THE OLD TESTAMENT PRESPECTIVE ON SIN: The OT has a rich vocabulary for sin. Some fifty terms provide the nuances of sin through the OT. Chata‘ means “to miss the mark,” as does the Greek hamartia. The word could be used to describe a person shooting a bow and arrow and
missing the target with the arrow. When it is used to describe sin, it means that the person has missing the mark that God has established for the person’s life. Aven describes the crooked or perverse spirit associated with sin. Sinful persons have perverted their spirits and become crooked rather than straight. Ra’ describes the violence associated with sin. It also has the connotation of the breaking out of evil.
One concept of sin in the OT is that of transgression of the law. God established the law as a standard of righteousness; any violation of this standard is defined as sin. Deuteronomy 6:24-25 is a statement of this principle from the perspective that a person who keeps the law is righteous. The implication is that the person who does not keep the law is not righteous, that is, is sinful. Another concept of sin in the OT is as breach of the covenant. God made a covenant with the nation of Israel; they were bound by this covenant as a people (Exod 19; 24; josh 24). Each year on the Day of Atonement, the nation went through a covenant renewal. When the high priest consecrated the people by sprinkling them with the blood of the atoning sacrifice, they renewed their vows to the Lord to be a covenant-keeping people. Any breach of this covenant was viewed as sin (Deut 29:19-21).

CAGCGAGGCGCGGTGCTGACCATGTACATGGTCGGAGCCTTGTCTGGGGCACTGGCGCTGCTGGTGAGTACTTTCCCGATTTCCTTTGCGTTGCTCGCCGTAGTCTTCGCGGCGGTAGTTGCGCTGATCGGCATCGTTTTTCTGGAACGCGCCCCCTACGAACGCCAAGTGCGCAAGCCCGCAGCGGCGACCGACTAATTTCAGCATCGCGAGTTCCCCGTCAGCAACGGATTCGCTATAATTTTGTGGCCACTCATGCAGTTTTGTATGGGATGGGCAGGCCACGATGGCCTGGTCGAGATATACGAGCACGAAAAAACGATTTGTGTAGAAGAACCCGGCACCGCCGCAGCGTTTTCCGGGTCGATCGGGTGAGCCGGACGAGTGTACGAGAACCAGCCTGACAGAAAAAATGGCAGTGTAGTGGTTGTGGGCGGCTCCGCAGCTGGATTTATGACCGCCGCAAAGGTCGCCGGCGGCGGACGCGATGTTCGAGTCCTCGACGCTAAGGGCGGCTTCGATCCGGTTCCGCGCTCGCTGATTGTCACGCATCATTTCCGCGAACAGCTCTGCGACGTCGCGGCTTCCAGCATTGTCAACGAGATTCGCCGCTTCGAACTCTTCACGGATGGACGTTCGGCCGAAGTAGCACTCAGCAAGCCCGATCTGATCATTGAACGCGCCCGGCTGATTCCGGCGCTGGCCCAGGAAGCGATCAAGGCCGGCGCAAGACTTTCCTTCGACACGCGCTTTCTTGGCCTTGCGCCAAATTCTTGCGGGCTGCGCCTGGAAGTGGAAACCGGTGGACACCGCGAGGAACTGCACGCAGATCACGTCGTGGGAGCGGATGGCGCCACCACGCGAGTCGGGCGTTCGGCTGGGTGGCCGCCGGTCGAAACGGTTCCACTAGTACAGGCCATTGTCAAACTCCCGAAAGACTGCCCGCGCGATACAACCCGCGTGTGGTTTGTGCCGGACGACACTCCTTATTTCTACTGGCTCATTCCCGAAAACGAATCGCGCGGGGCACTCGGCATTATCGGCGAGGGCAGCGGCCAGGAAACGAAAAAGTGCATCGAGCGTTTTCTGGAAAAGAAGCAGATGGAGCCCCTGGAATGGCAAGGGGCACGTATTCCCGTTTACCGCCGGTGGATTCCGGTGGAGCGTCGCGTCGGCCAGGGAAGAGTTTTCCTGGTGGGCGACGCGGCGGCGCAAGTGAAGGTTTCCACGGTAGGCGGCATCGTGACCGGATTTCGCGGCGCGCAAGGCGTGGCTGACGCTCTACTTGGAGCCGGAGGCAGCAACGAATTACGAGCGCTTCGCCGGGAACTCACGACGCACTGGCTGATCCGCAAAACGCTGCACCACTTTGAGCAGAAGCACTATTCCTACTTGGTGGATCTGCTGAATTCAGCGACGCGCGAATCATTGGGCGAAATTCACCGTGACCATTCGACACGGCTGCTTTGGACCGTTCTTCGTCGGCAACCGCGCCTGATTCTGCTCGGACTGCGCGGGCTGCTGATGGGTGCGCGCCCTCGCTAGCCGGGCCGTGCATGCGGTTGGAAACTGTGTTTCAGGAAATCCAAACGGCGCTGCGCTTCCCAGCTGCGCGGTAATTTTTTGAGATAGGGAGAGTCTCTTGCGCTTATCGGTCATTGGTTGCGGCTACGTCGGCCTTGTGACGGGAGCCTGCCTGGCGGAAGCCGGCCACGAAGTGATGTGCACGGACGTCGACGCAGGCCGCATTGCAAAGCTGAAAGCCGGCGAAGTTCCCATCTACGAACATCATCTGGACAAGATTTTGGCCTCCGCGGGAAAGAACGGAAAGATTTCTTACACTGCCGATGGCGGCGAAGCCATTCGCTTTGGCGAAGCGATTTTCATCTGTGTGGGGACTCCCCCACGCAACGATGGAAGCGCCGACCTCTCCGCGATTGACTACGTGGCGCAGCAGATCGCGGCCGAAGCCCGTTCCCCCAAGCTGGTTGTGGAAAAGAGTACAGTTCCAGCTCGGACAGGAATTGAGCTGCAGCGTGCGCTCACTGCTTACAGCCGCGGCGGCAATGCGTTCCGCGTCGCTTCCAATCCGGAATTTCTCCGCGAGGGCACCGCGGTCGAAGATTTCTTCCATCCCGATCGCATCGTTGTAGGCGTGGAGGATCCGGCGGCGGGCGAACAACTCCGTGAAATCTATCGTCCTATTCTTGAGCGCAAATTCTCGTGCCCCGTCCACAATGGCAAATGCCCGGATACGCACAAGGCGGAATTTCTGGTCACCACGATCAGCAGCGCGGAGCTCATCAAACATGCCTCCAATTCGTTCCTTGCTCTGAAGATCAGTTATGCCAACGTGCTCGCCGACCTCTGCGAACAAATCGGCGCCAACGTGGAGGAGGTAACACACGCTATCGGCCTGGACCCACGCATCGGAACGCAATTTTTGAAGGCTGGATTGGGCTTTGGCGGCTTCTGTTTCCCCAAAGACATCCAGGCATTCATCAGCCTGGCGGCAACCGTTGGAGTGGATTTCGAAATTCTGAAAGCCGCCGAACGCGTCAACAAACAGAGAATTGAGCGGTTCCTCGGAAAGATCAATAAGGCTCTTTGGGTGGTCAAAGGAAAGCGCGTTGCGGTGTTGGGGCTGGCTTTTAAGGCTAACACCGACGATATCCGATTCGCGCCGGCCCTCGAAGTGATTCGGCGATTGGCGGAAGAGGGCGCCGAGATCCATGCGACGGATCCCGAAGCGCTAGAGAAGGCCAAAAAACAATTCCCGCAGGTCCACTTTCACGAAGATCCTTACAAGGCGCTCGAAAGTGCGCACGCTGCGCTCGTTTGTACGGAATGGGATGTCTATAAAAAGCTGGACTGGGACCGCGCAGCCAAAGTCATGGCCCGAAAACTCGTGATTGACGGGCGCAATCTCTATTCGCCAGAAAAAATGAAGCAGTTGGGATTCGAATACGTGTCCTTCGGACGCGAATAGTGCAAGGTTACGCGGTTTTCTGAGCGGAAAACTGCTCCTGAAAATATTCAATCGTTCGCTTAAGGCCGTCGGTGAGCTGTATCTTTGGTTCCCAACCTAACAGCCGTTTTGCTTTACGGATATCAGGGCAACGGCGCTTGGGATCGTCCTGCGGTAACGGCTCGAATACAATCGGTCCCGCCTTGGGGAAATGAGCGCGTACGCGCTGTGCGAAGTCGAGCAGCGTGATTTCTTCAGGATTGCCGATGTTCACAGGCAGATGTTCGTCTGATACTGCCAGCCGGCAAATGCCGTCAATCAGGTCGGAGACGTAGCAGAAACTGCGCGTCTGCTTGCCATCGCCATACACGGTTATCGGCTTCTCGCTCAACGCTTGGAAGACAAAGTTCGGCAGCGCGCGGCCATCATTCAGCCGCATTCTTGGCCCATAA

The OT also pictures sin as a violation of the righteous nature of God. As the righteous and holy God, He sets forth as a criterion for His people a righteousness like His own (Lev 11:45). Any deviation from God’s own righteousness is viewed as sin.
END OF PART 2.
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